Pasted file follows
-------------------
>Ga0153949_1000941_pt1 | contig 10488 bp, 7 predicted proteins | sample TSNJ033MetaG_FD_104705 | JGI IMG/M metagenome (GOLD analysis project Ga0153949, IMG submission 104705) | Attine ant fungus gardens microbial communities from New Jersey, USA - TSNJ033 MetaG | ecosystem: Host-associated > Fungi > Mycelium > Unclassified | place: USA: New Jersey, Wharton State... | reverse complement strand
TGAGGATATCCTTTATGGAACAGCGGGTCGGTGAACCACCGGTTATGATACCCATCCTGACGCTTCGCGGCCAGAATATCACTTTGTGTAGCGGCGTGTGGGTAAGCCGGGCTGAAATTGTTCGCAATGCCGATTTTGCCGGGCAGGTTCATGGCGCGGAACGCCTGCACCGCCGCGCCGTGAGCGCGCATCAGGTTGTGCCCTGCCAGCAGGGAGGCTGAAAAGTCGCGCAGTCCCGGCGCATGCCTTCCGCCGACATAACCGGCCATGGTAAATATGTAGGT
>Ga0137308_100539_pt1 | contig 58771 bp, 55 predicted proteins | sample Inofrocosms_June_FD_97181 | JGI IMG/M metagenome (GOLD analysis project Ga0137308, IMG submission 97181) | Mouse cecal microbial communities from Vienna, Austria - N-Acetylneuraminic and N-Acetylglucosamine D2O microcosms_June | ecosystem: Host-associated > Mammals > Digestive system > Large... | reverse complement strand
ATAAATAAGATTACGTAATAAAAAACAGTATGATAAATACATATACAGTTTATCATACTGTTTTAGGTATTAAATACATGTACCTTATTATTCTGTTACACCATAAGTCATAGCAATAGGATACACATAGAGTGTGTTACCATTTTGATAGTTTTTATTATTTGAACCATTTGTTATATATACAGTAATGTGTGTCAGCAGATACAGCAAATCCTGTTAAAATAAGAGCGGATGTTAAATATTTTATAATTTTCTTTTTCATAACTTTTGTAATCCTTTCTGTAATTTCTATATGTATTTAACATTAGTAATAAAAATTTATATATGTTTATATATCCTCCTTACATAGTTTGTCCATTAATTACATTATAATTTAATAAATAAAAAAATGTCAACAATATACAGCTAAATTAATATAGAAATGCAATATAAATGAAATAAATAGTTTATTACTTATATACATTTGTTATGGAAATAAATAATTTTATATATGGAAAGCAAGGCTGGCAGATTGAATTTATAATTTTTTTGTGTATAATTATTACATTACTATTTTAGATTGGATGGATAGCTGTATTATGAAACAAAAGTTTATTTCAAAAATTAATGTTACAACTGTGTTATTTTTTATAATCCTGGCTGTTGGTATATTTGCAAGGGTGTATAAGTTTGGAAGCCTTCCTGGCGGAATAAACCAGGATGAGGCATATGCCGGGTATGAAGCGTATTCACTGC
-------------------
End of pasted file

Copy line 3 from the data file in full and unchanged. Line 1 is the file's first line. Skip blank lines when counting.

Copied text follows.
>Ga0137308_100539_pt1 | contig 58771 bp, 55 predicted proteins | sample Inofrocosms_June_FD_97181 | JGI IMG/M metagenome (GOLD analysis project Ga0137308, IMG submission 97181) | Mouse cecal microbial communities from Vienna, Austria - N-Acetylneuraminic and N-Acetylglucosamine D2O microcosms_June | ecosystem: Host-associated > Mammals > Digestive system > Large... | reverse complement strand